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READER QUESTIONS

Reader question: Can unvaccinated children travel to France?

Travel to France for countries on the red or orange lists - which includes the UK and USA - is generally only possible for fully vaccinated travellers, but what is the situation for families whose children are not yet double-dosed?

Reader question: Can unvaccinated children travel to France?
Family holidays in France may depend on vaccination. Photo: Laurent Dard/AFP

Question: I was thrilled to learn that France is again allowing travel from the UK. My husband and I are both fully vaccinated but our daughters – 13 and 15 – have only had a single vaccine dose, are they allowed to enter France?

For any country on the orange or red list for travel to France – which includes the UK, USA and Canada – there are different rules for vaccinated and unvaccinated travellers. While vaccinated people can travel for any reason including holidays, unvaccinated travellers must provide proof that their trip is essential.

But what about children?

Under 12s

France’s rules on vaccination and testing refer only to children aged 12 and over. Under 12s do not need to take a Covid test or provide proof of vaccination when entering France.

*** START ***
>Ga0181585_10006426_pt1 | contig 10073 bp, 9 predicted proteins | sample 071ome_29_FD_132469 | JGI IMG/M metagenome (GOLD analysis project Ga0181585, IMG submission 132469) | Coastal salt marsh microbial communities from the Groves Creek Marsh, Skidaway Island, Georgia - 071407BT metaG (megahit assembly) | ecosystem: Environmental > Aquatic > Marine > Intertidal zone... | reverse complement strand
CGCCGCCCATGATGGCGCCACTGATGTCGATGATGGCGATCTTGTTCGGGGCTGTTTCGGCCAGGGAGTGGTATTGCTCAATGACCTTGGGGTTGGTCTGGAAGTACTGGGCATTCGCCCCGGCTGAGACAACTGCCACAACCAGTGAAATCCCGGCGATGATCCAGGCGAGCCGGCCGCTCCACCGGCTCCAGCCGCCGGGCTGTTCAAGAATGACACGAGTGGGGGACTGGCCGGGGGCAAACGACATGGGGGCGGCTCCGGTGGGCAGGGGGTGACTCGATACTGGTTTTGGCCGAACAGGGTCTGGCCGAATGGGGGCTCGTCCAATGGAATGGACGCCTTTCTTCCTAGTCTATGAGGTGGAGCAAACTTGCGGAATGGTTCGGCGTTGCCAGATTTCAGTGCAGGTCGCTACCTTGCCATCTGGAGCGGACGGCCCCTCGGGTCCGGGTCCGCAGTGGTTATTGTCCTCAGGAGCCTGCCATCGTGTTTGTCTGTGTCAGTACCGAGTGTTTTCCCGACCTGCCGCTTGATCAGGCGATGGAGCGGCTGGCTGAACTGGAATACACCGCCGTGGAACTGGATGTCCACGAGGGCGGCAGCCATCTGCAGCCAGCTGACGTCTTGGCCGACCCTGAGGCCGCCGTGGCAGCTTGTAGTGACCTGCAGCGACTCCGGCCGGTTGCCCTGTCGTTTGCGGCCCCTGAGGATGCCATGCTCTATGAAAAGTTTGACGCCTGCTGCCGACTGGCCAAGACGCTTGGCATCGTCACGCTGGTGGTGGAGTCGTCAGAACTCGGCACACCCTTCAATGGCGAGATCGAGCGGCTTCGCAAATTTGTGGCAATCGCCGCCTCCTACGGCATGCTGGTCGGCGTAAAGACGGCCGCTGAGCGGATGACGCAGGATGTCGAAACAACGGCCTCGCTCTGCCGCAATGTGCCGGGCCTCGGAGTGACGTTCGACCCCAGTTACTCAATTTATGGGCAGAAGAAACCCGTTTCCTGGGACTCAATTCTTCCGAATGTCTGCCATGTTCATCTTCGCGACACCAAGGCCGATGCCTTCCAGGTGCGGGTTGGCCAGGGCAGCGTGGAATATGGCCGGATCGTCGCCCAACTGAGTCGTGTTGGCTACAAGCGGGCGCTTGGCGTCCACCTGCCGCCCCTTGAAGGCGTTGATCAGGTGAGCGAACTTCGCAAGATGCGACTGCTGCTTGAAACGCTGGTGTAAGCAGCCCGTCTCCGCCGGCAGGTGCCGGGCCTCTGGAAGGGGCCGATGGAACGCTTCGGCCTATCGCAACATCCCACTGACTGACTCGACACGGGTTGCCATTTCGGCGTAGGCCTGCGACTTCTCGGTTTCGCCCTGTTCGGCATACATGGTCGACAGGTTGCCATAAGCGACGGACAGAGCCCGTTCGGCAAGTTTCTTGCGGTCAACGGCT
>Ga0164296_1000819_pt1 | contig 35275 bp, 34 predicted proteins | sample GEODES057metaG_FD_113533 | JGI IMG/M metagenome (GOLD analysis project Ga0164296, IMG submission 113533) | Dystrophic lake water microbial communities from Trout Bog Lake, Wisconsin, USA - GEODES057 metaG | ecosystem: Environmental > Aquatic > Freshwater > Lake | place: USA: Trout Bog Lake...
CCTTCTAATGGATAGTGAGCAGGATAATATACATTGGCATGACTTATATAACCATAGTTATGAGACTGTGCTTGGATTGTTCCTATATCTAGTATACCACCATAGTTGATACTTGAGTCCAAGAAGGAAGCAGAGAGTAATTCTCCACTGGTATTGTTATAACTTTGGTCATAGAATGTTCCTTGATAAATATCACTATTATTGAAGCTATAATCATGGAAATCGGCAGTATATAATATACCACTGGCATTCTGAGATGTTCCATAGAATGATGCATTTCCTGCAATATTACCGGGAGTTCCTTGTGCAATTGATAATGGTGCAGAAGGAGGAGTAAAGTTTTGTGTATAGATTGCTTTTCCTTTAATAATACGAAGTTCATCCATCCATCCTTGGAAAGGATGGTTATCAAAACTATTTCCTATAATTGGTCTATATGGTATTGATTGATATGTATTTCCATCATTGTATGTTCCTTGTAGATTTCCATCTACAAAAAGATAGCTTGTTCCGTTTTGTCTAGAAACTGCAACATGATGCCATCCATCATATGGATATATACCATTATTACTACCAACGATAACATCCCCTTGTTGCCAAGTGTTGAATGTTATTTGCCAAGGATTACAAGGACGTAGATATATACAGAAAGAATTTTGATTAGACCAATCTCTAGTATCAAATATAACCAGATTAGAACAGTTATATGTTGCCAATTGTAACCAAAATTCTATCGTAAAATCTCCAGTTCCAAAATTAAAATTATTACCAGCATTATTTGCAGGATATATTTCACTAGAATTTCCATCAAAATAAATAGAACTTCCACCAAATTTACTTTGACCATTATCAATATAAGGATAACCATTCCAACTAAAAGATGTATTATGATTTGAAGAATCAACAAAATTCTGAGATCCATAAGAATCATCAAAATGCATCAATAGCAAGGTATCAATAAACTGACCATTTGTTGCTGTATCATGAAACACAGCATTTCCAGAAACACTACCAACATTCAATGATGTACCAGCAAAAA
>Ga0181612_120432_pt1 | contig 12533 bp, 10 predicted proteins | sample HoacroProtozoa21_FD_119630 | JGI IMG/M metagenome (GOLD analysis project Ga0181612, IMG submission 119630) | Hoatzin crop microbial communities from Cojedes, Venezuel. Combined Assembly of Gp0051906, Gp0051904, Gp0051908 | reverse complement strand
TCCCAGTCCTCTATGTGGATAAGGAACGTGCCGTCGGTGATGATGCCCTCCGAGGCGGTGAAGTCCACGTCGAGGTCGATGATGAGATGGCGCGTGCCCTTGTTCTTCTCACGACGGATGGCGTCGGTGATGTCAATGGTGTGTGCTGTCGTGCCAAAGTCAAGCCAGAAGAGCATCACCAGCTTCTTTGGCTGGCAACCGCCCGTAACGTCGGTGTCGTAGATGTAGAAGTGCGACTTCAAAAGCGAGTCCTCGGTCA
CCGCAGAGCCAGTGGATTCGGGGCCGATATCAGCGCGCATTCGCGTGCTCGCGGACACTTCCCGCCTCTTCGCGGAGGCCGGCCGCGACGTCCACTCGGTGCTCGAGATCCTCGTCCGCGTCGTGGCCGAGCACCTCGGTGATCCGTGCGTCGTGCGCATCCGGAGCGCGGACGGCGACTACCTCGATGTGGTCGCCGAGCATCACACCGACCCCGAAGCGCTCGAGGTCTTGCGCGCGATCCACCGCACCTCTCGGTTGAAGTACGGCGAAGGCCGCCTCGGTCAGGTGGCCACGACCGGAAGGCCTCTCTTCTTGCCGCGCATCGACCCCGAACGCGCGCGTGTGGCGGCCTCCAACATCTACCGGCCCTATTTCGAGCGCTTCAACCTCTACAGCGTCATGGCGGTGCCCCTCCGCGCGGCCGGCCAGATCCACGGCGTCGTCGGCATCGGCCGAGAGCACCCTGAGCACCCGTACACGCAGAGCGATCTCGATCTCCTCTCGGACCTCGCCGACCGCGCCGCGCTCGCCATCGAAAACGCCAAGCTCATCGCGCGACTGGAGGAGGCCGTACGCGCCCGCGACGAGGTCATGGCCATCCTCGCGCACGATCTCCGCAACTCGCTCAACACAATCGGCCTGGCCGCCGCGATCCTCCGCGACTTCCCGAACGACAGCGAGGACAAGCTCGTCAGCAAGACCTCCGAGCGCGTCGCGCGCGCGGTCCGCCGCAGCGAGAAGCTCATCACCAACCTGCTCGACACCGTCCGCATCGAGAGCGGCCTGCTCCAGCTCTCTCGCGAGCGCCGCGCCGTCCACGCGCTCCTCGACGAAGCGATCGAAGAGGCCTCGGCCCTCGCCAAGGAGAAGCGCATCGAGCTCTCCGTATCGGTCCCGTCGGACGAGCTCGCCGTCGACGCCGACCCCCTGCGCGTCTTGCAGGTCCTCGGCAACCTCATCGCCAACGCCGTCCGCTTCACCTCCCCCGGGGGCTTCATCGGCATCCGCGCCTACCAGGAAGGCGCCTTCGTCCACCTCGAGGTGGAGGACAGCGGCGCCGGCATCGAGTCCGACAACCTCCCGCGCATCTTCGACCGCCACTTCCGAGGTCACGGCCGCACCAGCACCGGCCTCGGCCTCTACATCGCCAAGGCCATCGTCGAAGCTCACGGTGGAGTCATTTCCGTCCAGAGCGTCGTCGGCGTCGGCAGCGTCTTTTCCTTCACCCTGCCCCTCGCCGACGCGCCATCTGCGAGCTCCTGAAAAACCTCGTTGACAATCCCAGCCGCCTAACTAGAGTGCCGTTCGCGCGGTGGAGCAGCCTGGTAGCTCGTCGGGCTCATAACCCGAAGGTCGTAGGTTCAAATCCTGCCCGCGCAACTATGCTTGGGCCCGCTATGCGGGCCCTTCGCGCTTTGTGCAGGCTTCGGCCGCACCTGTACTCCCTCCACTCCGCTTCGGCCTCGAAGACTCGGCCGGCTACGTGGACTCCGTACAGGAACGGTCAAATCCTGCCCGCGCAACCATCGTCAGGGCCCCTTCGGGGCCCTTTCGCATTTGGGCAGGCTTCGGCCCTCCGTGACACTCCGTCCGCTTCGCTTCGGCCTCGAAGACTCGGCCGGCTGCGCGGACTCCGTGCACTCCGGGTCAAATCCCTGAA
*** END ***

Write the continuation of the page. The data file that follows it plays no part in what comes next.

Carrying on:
Over 12s

Children aged 12 and over are required to present a negative Covid test at the border (taken within 24 or 48 hours depending on where you are travelling from).

They are also required to complete paperwork including declarations of health and must be fully vaccinated.

The definition of ‘fully vaccinated’ is the same as for adults – seven days after receiving two doses of AstraZeneca, Pfizer or Moderna or 28 days after a single dose of Janssen. A single dose of AstraZeneca, Pfizer or Moderna is not sufficient and these people will be counted as unvaccinated.

However, there is an exception for unvaccinated children over 12 who are travelling with fully vaccinated parents/guardians.

In this case, says the French Interior Ministry: “The measures applied to vaccinated adults are extended under the same conditions to accompanying minors, whether they are vaccinated or not.”

So in other words, if the parents are fully vaccinated, the children can travel with them under the same rules and do not need to provide proof that their trip is essential.

They will, however, still need a negative Covid test and a health declaration.

Any under-18s travelling on their own will need to provide proof of either full vaccination or an essential reason in order to enter France.

Health pass

However, once you are in France, you will need a health pass to take part in many everyday activities and those are required for all children aged 12 years and two months or older.

The health pass required either proof of vaccination, proof of recent recovery from Covid or a negative Covid test taken within the previous 24 hours.